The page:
Can a religious garment keep up with fashion trends?

At first glance, the abaya is simply a black cloth that covers a woman. But the piece has great cultural and religious significance to its wearers, and has done for decades.

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However, over the past few years, while staying true to its roots, the abaya has gone through an evolution of sorts, transforming from a plain black swathe of fabric to a more elegant piece of attire that women can use to express themselves and show their personality.

“Of course, from a religious concept, the abaya covers the body of the lady. But if you see, we are local ladies, mainly wearing the abaya,” Fawzya Al Romaithi, abaya designer and founder of Black Secret Abayas, says. “To show that we are elegant and fashionable, you can only make this from the abaya, because regardless of what you wear [underneath], no one will notice; the abaya itself is representing the lady.”

Whether a result of Western influences or shifting perceptions culturally and socially that allowed a bit more freedom, the abaya began to gradually change in appearance. In contrast to the rapid development of the UAE, which seemed to happen overnight, the evolution of abaya design started slowly, as Fawzya observes: “Maybe in the last five years people started accepting different colours in the abaya, until now where it became fully coloured. Before we used to add a little pink, a bit of green, other colours than black. Now we’ve reached abayas with full colours – full grey, full pink.

“Before it was just a plain abaya; now there are more designs, different fabrics, more embroidery, more work [is put into] it and there are more concepts.”

Lubna Al Zakwani, cofounder of abaya collective Endemage, agrees: “I see the abaya as a cultural and modest way of dressing. It’s also a beautiful fashion piece that can be worn in so many different ways.

“There has definitely been an evolution in the abaya – from the over-the-head abaya to the loose cuts, also known as butterfly abaya, and now with the coloured abayas.”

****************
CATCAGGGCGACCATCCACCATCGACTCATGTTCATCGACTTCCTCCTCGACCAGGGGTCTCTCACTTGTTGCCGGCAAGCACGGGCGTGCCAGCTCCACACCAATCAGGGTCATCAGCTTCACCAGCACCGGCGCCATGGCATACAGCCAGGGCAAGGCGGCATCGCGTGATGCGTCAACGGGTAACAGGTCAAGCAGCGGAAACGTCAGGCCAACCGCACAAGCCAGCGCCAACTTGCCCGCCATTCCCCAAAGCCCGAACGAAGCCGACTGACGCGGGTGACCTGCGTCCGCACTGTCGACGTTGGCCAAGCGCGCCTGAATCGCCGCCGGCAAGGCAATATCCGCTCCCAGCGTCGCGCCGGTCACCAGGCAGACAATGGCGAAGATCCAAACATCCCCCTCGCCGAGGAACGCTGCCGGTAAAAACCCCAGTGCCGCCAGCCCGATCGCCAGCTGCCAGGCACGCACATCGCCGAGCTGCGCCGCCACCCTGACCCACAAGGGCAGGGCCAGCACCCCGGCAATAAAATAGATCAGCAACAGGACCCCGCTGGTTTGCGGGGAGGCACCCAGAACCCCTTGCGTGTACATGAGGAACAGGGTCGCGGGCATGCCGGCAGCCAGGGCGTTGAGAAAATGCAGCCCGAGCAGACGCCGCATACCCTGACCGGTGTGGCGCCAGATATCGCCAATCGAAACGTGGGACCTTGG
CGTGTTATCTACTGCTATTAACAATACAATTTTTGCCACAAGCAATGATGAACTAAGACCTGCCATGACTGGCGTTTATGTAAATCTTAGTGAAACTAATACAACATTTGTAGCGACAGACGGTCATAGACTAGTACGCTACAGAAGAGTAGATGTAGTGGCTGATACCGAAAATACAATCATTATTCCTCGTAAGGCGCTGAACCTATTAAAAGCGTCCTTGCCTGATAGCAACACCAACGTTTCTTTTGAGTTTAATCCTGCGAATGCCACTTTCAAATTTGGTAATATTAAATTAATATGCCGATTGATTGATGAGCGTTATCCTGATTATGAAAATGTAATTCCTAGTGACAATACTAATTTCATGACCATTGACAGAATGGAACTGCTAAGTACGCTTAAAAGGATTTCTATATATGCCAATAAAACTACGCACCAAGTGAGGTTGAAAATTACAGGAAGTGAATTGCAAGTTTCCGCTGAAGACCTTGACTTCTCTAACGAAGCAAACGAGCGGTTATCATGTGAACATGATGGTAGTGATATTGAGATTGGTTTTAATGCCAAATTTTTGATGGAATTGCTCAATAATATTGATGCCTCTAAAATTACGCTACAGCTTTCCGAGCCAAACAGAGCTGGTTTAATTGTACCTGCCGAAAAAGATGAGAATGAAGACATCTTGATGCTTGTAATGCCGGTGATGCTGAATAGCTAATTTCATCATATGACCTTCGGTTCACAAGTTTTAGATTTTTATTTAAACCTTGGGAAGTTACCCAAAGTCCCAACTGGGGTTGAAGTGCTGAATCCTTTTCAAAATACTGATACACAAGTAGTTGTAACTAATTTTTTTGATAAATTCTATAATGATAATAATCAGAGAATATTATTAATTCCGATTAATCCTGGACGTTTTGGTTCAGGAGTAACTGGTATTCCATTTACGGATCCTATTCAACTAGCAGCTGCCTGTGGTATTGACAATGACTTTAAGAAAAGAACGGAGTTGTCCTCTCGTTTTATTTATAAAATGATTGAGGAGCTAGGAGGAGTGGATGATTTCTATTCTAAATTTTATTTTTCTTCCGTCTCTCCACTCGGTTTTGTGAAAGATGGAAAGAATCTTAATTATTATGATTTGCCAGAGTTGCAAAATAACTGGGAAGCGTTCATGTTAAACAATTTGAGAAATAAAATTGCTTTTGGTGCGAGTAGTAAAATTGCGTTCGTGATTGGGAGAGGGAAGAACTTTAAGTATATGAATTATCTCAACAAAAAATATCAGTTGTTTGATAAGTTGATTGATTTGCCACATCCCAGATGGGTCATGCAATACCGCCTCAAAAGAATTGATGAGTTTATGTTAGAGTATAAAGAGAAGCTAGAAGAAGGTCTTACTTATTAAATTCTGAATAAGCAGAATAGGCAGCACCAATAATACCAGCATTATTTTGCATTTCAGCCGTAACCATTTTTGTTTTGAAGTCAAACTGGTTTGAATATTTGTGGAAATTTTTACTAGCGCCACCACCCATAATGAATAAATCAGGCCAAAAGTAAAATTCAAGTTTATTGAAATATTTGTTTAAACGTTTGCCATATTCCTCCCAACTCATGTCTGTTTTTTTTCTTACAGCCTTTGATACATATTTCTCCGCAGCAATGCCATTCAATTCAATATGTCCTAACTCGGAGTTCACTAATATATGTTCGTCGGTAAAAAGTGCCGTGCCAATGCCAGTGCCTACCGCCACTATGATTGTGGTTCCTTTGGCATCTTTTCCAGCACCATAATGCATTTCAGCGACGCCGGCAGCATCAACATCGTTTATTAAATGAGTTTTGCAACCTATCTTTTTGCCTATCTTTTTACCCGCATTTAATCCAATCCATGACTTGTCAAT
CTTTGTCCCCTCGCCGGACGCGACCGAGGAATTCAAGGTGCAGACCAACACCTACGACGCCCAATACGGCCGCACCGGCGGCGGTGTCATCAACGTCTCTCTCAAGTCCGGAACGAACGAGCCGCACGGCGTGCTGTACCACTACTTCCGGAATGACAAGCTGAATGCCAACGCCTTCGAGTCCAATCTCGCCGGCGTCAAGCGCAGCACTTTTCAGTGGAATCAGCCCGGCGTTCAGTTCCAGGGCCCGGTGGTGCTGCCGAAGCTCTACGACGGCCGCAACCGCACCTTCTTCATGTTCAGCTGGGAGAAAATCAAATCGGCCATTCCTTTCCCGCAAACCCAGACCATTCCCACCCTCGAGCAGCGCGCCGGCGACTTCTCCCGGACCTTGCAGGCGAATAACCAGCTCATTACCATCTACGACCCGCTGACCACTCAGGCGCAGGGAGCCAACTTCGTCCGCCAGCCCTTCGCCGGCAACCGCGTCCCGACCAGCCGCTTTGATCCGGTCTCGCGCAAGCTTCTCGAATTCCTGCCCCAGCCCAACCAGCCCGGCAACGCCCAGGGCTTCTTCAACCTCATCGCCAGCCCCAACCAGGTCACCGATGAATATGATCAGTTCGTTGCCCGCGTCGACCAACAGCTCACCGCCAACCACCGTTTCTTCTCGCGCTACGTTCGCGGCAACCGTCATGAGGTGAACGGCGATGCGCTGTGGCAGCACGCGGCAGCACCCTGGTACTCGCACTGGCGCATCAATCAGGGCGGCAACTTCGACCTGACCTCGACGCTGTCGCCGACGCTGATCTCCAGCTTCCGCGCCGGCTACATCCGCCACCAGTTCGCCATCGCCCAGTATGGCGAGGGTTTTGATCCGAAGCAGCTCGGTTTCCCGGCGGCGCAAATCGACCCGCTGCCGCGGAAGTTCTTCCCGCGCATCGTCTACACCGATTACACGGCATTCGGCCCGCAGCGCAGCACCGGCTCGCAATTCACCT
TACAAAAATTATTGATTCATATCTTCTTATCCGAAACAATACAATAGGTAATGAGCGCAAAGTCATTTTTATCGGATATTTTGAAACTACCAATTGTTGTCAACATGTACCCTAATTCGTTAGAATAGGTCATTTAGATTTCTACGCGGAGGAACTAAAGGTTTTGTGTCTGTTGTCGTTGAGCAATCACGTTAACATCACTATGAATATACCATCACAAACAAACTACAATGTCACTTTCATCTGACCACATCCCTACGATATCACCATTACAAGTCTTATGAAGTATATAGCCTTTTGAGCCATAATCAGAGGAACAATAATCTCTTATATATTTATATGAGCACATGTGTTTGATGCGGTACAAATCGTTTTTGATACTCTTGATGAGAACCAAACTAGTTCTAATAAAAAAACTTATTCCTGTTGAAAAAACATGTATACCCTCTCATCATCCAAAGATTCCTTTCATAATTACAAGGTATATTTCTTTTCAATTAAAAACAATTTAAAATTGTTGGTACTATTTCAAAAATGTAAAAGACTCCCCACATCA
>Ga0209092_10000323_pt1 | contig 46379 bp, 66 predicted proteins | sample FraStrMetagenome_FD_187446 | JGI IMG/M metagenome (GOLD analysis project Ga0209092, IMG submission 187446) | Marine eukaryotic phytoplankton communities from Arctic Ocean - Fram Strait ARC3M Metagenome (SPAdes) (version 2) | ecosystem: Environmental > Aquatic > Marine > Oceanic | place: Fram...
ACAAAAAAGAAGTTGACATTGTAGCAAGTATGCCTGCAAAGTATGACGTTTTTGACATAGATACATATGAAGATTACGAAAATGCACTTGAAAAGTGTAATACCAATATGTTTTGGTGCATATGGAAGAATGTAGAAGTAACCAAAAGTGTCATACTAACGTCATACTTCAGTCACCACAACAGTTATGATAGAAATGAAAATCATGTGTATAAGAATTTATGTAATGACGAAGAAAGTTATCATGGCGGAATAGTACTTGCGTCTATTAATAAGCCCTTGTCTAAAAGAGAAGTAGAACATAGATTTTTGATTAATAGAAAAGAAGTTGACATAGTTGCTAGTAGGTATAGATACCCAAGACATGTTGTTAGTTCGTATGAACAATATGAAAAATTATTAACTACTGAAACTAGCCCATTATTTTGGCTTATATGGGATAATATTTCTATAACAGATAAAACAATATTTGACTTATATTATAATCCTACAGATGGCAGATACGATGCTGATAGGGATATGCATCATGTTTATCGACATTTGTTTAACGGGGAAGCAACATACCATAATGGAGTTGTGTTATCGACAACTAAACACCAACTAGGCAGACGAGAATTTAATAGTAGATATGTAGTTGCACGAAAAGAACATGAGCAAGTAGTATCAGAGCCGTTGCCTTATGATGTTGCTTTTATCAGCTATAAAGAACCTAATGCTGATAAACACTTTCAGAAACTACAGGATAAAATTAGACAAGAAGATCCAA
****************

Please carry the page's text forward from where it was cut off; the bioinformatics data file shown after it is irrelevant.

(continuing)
With changing attitudes in the attire came more opportunities for abaya designers, who are reinterpreting the traditional design and playing with fabrics, shapes and lengths. Seeking inspiration, as many designers do, from international trends, seasons and local styles, many designers are eager to ensure that the abaya never loses its meaning as a modest cover-up while providing unique pieces for women.

“The abaya has its guideline like any other piece of clothing,” Lubna notes. “It’s just a matter of designing within those guidelines yet staying up to date with the trends.”

As a designer herself, Fawzya – who admits some people may be against the abaya as a trendy fashion statement – considers current styles, fabrics for the time of year, and even seeks style inspiration from abroad when she travels.

On the flip side, abayas are now providing inspiration for renowned international designers such as Dolce & Gabbana who are designing bespoke pieces as part of their own luxury collections – though admittedly, not everyone was thrilled with the attention this garnered, believing the world suddenly went from believing covered women were oppressed to wanting to dress like them. But there’s no doubt the garment has international appeal and it’s even evolving past its traditional shape and silhouette and being used as the inspiration for other types of clothing.

“The perception of the abaya has changed since we are seeing it worn by women from all over the world as a fashionable attire,” Lubna says.

“We have already seen abaya inspired capes and jackets being worn by celebrities and fashion icons on the streets of fashion week worldwide.”

Citing its feminine silhouette and elegant feel, Fawzya believes this is a trend that’s not going anywhere, any time soon: “In the future, I think everybody will wear an abaya!” Fawzya laughs. “I have some ladies who are not local buying from my boutique. Now it’s not like when the abaya was plain black; it’s like you’re wearing something that’s couture.”

Need to know

Endemage House of Fraser, Yas Mall, Yas Island. Contact: info@endemage.com, endemage.com

Black Secret Abayas Muroor Road, Al Nahyan Camp. Contact: 02 650 6555, instagram.com/black_secret_abayas

Shop the trend

Want to wear the trend? These online brands and retailers stock unique pieces from local, regional and international designers…

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Chi-Ka

This luxury abaya collective also features unique pieces that blend traditional Japanese kimono garments with Arabesque abaya silhouettes. Shop online at chikacollection.com

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Sew N Tell

Dubbed as a fashion movement, this concept is ever-changing with new and unique monochromatic, clean-cut designs. Shop online at sewntelluae.com/shop

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s*uce

This colourful boutique features international and regional brands from both established and up-and-coming designers with the occasional one-of-a-kind abaya popping up in store. Marina Mall. Sun-Wed 10am-10pm, Thu-Sat 10am-11pm. Contact: 02 681 8650, shopatsauce.com

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Manaal Al Hammadi

This Dubai-based abaya designer has featured in pop-up events in Abu Dhabi like Festembr with some beautiful and elegant pieces on offer. Contact: 055 550 2199, info@manaalalhammadi.com

WORDS Rachael Perrett

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